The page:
So out of idle curiosity I asked a Chatbot to write an essay on my Iron Dragon trilogy. The results below are hilarious if you know my work. (If you don't, reading The Iron Dragon's Daughter and either "The Dog Said Bow-Wow" or one of my Darger & Surplus novels will bring you up to speed.)
Oh, and I should mention that the final paragraph seems to be boilerplate whenever the chatbot is summing up a fantasy/sf novel.
Here it is, straight from the mouth of the machine:
The Iron Dragon novels by Michael Swanwick are a series of fantasy books that follow the adventures of a young boy named Darger and his loyal sidekick, Surplus, as they journey through a world filled with incredible technology and ancient magic.
The first book in the series, The Dragons of Babel, introduces us to Darger and Surplus as they are forced to flee their home in search of a better life. Along the way, they encounter a wide range of fascinating characters, including a powerful dragon named Babd Catha, who becomes their unlikely ally.
As they journey through this strange new world, Darger and Surplus must rely on their wits and cunning to survive. They are constantly confronted with danger and adversity, but they never give up hope and always find a way to overcome the odds.
Throughout the series, we see Darger and Surplus grow and mature, as they learn to harness their unique abilities and work together to overcome the challenges they face. In the end, they emerge as true heroes, ready to take on any challenge that comes their way.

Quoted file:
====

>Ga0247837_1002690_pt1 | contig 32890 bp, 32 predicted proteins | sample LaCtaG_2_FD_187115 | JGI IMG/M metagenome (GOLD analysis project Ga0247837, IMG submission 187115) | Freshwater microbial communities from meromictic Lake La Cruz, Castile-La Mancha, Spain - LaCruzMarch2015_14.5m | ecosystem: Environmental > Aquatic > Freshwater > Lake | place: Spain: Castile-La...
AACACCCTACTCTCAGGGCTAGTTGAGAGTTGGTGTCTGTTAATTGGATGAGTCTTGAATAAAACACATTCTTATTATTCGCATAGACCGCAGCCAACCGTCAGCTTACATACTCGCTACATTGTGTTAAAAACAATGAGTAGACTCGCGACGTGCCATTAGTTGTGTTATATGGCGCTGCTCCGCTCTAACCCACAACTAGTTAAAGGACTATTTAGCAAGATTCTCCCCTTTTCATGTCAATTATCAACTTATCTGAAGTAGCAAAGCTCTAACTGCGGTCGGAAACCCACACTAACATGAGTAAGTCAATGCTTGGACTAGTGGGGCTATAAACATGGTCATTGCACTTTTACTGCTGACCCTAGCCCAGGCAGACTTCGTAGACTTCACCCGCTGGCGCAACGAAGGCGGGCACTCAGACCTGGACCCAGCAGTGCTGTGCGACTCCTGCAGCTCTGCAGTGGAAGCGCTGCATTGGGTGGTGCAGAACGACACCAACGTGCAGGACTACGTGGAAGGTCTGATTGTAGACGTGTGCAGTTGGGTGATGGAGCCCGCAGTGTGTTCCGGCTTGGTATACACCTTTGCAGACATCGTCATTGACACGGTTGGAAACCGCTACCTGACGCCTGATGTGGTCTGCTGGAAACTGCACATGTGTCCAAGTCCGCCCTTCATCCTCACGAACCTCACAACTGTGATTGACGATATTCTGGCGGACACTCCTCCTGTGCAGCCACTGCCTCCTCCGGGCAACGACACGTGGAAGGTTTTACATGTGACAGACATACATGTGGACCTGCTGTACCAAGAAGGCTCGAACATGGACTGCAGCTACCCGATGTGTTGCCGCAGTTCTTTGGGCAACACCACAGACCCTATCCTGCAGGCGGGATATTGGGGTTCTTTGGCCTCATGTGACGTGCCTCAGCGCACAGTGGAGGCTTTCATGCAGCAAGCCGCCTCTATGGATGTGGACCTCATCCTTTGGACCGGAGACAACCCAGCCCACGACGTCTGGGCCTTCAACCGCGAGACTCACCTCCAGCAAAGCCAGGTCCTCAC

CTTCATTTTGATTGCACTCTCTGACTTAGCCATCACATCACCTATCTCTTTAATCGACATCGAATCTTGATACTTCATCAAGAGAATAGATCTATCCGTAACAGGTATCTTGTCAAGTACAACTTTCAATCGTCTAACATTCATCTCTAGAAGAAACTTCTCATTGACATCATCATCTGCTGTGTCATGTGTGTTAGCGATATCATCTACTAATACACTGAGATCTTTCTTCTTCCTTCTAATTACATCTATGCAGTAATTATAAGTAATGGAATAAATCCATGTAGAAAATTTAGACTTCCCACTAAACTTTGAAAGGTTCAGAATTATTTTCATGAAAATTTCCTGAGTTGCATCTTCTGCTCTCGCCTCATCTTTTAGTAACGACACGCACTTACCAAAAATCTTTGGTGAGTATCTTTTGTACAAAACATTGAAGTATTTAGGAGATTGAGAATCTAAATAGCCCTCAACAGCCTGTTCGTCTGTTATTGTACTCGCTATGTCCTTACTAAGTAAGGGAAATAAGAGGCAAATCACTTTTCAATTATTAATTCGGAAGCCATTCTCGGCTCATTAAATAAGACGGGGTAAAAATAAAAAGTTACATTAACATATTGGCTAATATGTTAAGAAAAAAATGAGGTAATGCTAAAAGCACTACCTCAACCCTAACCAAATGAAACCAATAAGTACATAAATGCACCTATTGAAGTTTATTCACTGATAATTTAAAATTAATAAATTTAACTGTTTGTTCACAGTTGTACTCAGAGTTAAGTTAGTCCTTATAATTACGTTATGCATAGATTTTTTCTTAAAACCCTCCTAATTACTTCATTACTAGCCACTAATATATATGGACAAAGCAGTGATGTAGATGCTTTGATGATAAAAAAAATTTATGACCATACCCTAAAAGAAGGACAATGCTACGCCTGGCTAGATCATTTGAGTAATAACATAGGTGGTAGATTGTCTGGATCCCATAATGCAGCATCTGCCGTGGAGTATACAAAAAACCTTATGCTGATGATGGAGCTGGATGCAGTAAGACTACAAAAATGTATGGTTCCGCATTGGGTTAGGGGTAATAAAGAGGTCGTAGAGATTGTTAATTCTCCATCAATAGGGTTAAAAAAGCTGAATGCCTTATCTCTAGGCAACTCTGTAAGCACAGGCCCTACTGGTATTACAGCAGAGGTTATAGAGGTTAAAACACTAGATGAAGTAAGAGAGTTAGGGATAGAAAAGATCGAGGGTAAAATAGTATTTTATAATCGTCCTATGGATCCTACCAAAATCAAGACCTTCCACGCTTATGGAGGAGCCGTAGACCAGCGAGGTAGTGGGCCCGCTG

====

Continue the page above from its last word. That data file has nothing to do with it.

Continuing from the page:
The Iron Dragon novels are a thrilling and exciting read, full of adventure, magic, and a cast of memorable characters. Michael Swanwick's writing is sharp and engaging, and he has created a truly unique and captivating world for readers to explore. If you enjoy fantasy novels with a touch of technology and a lot of heart, then the Iron Dragon series is definitely worth checking out.
And the lesson we should learn from this is . . .
Laughing at the Chatbot is almost as much fun as marveling at all the AI programs that are industriously at work putting illustrators out of business. But they're just at the dawn of their powers and there are programmers working feverishly to improve them. Writers--including unpublished writers who are working hard to make the leap--should give some serious thought to how to respond to artificial fiction.
There isn't much time, though. So think fast.